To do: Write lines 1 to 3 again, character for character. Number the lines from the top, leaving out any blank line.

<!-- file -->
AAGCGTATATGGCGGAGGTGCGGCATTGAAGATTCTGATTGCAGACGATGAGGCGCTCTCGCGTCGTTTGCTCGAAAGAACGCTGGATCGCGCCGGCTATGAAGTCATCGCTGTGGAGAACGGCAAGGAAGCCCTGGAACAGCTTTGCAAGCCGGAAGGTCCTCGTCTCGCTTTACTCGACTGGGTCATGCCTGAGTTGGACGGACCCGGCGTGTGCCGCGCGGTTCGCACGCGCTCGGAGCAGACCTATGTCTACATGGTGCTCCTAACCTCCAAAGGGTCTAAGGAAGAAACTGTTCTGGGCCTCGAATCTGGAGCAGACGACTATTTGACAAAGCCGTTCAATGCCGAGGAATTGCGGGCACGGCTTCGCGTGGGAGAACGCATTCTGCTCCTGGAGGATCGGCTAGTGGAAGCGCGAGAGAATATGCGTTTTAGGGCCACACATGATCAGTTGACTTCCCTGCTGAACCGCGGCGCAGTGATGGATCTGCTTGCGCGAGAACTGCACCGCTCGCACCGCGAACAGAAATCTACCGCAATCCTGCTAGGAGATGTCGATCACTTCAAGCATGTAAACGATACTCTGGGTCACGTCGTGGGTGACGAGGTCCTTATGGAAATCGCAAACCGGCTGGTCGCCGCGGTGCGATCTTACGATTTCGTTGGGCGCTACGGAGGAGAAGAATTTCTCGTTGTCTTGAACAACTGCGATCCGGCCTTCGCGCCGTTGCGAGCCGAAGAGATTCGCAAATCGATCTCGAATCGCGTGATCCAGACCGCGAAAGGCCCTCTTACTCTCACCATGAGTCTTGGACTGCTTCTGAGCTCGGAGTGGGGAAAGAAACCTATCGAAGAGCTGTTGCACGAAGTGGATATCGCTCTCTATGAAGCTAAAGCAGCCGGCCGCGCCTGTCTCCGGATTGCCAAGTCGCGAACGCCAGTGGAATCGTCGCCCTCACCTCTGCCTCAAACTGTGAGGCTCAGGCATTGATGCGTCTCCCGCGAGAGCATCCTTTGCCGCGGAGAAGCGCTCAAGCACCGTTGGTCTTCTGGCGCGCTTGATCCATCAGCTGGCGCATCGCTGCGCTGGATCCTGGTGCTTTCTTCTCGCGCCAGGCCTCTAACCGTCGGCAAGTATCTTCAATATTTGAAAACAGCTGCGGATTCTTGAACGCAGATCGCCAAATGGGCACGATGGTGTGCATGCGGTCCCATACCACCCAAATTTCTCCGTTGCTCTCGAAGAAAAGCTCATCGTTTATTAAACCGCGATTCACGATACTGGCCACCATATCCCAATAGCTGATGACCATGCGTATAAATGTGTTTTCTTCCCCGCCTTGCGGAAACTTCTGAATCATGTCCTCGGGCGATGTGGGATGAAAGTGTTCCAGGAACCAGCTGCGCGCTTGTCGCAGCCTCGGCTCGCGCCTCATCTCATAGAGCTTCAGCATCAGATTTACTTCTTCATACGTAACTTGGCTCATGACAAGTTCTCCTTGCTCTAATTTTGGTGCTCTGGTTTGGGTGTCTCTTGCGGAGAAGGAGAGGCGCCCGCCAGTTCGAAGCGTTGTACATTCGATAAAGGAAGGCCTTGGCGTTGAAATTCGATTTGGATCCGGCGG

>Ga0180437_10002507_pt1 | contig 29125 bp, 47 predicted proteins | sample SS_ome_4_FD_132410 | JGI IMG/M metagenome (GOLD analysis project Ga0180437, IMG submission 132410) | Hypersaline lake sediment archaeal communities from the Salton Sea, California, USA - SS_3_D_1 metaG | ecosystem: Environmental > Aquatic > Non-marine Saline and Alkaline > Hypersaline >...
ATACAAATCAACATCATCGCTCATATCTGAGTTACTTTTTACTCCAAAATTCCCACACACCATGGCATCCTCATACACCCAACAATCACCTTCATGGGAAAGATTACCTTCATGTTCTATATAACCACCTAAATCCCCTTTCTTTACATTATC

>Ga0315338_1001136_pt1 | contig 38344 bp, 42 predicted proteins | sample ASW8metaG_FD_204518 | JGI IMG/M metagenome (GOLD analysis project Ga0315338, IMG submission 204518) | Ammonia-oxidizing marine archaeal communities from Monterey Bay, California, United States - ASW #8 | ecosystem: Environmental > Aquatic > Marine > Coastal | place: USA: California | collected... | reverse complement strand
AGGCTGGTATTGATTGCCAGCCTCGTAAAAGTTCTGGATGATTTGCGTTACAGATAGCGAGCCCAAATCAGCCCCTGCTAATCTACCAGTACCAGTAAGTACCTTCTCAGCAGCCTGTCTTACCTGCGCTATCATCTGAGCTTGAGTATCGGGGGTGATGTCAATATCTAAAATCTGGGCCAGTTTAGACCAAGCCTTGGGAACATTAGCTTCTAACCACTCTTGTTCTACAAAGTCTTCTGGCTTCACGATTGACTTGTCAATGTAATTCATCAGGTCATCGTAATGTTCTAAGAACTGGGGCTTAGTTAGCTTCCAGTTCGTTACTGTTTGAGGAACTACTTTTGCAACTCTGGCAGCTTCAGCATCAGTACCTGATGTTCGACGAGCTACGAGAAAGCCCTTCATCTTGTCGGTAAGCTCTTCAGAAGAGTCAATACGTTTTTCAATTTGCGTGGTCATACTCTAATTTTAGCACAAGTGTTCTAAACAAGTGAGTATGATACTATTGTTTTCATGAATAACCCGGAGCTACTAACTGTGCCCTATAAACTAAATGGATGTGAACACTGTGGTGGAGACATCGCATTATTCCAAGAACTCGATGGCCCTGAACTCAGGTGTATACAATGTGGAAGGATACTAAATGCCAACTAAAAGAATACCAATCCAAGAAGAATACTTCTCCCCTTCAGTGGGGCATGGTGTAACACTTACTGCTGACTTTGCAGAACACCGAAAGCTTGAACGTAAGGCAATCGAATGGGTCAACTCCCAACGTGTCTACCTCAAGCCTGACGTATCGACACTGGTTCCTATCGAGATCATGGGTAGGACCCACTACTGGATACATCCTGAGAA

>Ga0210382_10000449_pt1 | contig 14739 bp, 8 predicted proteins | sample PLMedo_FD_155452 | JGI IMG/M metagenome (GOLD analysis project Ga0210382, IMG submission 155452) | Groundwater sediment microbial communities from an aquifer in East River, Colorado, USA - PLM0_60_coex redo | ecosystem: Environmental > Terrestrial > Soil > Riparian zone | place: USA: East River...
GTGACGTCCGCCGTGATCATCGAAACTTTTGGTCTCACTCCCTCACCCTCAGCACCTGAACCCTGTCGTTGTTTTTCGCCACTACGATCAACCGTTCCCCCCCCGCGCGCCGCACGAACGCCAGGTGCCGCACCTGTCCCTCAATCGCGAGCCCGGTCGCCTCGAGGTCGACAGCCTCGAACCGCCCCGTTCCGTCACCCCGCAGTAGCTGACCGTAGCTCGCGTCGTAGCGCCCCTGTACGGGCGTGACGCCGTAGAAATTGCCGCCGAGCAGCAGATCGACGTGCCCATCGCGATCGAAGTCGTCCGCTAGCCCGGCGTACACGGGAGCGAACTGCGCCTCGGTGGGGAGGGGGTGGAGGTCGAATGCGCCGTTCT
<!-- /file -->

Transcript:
AAGCGTATATGGCGGAGGTGCGGCATTGAAGATTCTGATTGCAGACGATGAGGCGCTCTCGCGTCGTTTGCTCGAAAGAACGCTGGATCGCGCCGGCTATGAAGTCATCGCTGTGGAGAACGGCAAGGAAGCCCTGGAACAGCTTTGCAAGCCGGAAGGTCCTCGTCTCGCTTTACTCGACTGGGTCATGCCTGAGTTGGACGGACCCGGCGTGTGCCGCGCGGTTCGCACGCGCTCGGAGCAGACCTATGTCTACATGGTGCTCCTAACCTCCAAAGGGTCTAAGGAAGAAACTGTTCTGGGCCTCGAATCTGGAGCAGACGACTATTTGACAAAGCCGTTCAATGCCGAGGAATTGCGGGCACGGCTTCGCGTGGGAGAACGCATTCTGCTCCTGGAGGATCGGCTAGTGGAAGCGCGAGAGAATATGCGTTTTAGGGCCACACATGATCAGTTGACTTCCCTGCTGAACCGCGGCGCAGTGATGGATCTGCTTGCGCGAGAACTGCACCGCTCGCACCGCGAACAGAAATCTACCGCAATCCTGCTAGGAGATGTCGATCACTTCAAGCATGTAAACGATACTCTGGGTCACGTCGTGGGTGACGAGGTCCTTATGGAAATCGCAAACCGGCTGGTCGCCGCGGTGCGATCTTACGATTTCGTTGGGCGCTACGGAGGAGAAGAATTTCTCGTTGTCTTGAACAACTGCGATCCGGCCTTCGCGCCGTTGCGAGCCGAAGAGATTCGCAAATCGATCTCGAATCGCGTGATCCAGACCGCGAAAGGCCCTCTTACTCTCACCATGAGTCTTGGACTGCTTCTGAGCTCGGAGTGGGGAAAGAAACCTATCGAAGAGCTGTTGCACGAAGTGGATATCGCTCTCTATGAAGCTAAAGCAGCCGGCCGCGCCTGTCTCCGGATTGCCAAGTCGCGAACGCCAGTGGAATCGTCGCCCTCACCTCTGCCTCAAACTGTGAGGCTCAGGCATTGATGCGTCTCCCGCGAGAGCATCCTTTGCCGCGGAGAAGCGCTCAAGCACCGTTGGTCTTCTGGCGCGCTTGATCCATCAGCTGGCGCATCGCTGCGCTGGATCCTGGTGCTTTCTTCTCGCGCCAGGCCTCTAACCGTCGGCAAGTATCTTCAATATTTGAAAACAGCTGCGGATTCTTGAACGCAGATCGCCAAATGGGCACGATGGTGTGCATGCGGTCCCATACCACCCAAATTTCTCCGTTGCTCTCGAAGAAAAGCTCATCGTTTATTAAACCGCGATTCACGATACTGGCCACCATATCCCAATAGCTGATGACCATGCGTATAAATGTGTTTTCTTCCCCGCCTTGCGGAAACTTCTGAATCATGTCCTCGGGCGATGTGGGATGAAAGTGTTCCAGGAACCAGCTGCGCGCTTGTCGCAGCCTCGGCTCGCGCCTCATCTCATAGAGCTTCAGCATCAGATTTACTTCTTCATACGTAACTTGGCTCATGACAAGTTCTCCTTGCTCTAATTTTGGTGCTCTGGTTTGGGTGTCTCTTGCGGAGAAGGAGAGGCGCCCGCCAGTTCGAAGCGTTGTACATTCGATAAAGGAAGGCCTTGGCGTTGAAATTCGATTTGGATCCGGCGG

>Ga0180437_10002507_pt1 | contig 29125 bp, 47 predicted proteins | sample SS_ome_4_FD_132410 | JGI IMG/M metagenome (GOLD analysis project Ga0180437, IMG submission 132410) | Hypersaline lake sediment archaeal communities from the Salton Sea, California, USA - SS_3_D_1 metaG | ecosystem: Environmental > Aquatic > Non-marine Saline and Alkaline > Hypersaline >...
ATACAAATCAACATCATCGCTCATATCTGAGTTACTTTTTACTCCAAAATTCCCACACACCATGGCATCCTCATACACCCAACAATCACCTTCATGGGAAAGATTACCTTCATGTTCTATATAACCACCTAAATCCCCTTTCTTTACATTATC